As background information, you should know that there is an Attorney General’s investigation going on in Caldwell, Idaho because their urban renewal agency apparently paid for health club memberships for the mayor and several other officials. This information was gathered by a public records request in Caldwell which cost the citizen no money at all.  

So, when a local citizen here in CdA asked to see the check book records of LCDC, Tony Berns stated the cost would be $221. This amount seems remarkably high. Only $5.00 of quoted price was for copies, the rest of it was for two hours of Tony’s time at $116. and somehow Tony added in one hour of the City Finance Director’s time at $100.  Are these highly paid officials making the copies themselves? 

Yes, at least one of them is. Tony Berns, Executive Director of LCDC is that agency’s only employee. Tony makes $120,000 per year, plus handsome benefits & retirement, so his time is very expensive.  How many companies have an executive who makes more than the Governor, yet does all the computer data entry, copies records requests, answers phones and runs errands, all at big money per hour?  It has always seemed odd that LCDC does not have a part-time clerical assistant making about $25,000 and a director making about $70,000, on par with the County Commissioners. It’s poor business management to pay a high cost employee to do entry level tasks. But, hey, they’re only spending taxpayer dollars, and maybe one very highly paid employee safeguards activities and information better.

It’s hardly a wonder that citizens have an increasing mistrust of our government.  If businesses ever treated customers in these ways, they would go bankrupt.  Maybe our public servants could learn a lesson from the following business adage, which could be used as sound political advice as well: “A happy customer tells a few friends, an unhappy customer tells everyone.”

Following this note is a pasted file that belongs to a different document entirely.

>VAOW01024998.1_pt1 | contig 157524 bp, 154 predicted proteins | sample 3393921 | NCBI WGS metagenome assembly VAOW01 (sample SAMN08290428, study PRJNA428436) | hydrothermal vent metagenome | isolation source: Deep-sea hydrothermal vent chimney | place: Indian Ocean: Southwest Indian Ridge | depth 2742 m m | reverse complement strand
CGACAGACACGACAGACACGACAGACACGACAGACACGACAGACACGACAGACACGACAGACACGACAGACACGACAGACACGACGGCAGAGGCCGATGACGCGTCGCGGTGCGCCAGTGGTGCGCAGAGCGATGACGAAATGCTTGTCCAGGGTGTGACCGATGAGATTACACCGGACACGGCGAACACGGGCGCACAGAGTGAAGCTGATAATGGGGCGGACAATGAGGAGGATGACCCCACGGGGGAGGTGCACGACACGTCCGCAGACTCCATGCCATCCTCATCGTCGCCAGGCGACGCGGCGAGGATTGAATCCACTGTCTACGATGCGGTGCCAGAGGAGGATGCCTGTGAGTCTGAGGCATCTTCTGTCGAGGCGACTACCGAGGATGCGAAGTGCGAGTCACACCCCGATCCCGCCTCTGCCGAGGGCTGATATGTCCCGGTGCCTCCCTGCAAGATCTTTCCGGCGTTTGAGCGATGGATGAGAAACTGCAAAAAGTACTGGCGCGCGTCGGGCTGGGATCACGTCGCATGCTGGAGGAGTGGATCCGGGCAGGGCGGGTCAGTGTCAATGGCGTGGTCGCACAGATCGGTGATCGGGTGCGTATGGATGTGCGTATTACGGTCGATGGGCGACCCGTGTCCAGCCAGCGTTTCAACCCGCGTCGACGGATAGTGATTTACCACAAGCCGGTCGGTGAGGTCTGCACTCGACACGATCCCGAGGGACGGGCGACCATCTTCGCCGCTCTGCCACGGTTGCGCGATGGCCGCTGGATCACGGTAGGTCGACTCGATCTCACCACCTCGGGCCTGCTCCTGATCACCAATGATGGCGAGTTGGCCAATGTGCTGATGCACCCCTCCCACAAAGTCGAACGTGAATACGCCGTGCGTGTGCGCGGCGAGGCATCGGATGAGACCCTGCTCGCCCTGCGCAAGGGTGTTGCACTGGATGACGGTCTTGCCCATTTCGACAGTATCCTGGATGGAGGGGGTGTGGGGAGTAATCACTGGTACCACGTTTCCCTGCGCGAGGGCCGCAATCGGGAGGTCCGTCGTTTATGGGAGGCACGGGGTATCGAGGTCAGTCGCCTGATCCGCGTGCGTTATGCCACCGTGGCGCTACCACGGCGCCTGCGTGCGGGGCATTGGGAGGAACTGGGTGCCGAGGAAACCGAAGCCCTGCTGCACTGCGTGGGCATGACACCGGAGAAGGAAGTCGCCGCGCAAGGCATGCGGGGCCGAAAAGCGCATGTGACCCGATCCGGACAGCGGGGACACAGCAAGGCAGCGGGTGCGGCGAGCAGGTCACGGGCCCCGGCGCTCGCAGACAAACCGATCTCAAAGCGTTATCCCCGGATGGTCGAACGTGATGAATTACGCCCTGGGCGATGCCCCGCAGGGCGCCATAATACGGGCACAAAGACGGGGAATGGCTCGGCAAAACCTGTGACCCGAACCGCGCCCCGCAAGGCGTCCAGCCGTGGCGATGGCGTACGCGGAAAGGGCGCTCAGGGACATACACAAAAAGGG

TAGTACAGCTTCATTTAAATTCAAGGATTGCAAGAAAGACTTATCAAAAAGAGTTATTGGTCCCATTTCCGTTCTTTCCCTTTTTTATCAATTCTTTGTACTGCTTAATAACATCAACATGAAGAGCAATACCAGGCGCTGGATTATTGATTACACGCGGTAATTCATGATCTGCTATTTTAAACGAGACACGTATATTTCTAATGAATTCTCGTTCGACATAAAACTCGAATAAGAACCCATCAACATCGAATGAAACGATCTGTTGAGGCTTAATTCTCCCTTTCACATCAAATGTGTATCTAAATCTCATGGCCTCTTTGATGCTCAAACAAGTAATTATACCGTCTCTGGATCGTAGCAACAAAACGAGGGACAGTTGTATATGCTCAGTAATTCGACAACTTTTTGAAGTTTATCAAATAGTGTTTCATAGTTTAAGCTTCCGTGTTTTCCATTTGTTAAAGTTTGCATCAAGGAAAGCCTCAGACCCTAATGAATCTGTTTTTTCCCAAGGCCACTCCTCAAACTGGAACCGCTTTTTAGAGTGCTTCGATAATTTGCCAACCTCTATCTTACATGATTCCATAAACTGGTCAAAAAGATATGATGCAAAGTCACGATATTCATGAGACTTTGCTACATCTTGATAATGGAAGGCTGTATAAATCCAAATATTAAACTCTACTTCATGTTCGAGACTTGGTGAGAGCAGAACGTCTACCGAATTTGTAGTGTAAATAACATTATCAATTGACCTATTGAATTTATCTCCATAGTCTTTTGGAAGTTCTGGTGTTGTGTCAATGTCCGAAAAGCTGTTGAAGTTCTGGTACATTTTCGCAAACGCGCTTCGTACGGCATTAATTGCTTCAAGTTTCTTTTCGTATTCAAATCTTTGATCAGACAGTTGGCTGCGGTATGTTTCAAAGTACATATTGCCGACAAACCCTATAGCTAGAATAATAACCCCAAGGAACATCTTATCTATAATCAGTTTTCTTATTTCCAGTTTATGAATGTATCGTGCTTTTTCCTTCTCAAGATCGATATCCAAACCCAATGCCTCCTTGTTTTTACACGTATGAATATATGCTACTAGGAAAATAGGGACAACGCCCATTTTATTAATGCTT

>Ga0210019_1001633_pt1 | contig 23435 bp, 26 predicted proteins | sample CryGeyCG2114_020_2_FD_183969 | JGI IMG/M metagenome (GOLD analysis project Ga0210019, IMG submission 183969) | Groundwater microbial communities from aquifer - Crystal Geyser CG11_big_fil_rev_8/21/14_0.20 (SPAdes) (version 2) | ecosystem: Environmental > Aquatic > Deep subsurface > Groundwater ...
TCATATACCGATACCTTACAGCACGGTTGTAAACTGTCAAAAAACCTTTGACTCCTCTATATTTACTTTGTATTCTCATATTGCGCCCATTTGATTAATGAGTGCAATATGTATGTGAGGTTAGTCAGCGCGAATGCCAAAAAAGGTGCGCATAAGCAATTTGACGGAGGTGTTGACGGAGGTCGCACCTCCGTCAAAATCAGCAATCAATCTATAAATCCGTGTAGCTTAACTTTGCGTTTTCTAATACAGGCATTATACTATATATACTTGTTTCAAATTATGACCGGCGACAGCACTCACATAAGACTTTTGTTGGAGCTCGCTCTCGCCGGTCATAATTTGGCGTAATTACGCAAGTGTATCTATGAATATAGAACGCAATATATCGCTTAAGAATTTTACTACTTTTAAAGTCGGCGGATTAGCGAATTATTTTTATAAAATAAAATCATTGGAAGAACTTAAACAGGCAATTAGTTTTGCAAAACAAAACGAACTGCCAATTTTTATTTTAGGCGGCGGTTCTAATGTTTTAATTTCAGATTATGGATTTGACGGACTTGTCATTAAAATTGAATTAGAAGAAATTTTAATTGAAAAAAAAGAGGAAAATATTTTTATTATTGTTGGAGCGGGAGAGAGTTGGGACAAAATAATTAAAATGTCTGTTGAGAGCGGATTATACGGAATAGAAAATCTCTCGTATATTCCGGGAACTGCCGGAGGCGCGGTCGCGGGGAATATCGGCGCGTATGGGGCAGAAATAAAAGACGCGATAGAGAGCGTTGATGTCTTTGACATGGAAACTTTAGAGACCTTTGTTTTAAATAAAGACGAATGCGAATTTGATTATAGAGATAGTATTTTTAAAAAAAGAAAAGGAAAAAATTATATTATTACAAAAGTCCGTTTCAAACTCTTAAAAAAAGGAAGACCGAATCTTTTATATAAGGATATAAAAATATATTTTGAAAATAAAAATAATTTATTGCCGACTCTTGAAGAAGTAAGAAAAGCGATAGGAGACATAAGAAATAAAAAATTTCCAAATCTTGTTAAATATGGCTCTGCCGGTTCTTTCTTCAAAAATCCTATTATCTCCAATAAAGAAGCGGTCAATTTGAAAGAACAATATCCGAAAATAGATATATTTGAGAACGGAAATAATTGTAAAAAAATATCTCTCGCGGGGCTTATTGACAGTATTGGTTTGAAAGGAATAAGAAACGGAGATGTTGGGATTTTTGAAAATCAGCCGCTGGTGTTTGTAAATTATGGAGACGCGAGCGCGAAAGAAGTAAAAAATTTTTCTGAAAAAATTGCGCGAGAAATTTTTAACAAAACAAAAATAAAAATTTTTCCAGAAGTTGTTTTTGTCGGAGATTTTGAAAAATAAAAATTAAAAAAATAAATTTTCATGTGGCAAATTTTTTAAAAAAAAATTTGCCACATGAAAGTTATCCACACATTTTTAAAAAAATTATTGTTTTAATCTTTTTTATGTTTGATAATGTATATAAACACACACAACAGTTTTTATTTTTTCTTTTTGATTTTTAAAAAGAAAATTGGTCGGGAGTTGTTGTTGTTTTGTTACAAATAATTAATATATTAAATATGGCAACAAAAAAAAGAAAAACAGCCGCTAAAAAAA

Here’s an update on the election challenge:  This morning’s Press reports that the challengers filed several motions yesterday, appealing last week’s rulings by Judge Simpson.  “One motion calls for disqualifying Simpson on grounds of being biased, according to court reports”, the Press reveals.  The article goes on to say the other motions “include reconsidering the order to dismiss the city of Coeur d’Alene from the suit, reconsidering the bond amount of $40,000, reconsidering the protection order on Kootenai County as well as motion for an interlocutory appeal and vacating and rescheduling trial. An interlocutory appeal is an appeal of a ruling by a court that is made before the trial itself has concluded.”  (I wondered how the judge could make those rulings in a pre-trial hearing, before the challengers have access the the documents!)  

Stay tuned...hope you have a great week  --Mary


Mary Souza is a 22 year resident of CdA, local small business owner and former P&Z Commissioner.   Her opinions are her own.  For a free archive of past columns visit  Comments can be sent to  Please visit the local issues web site for more discussion.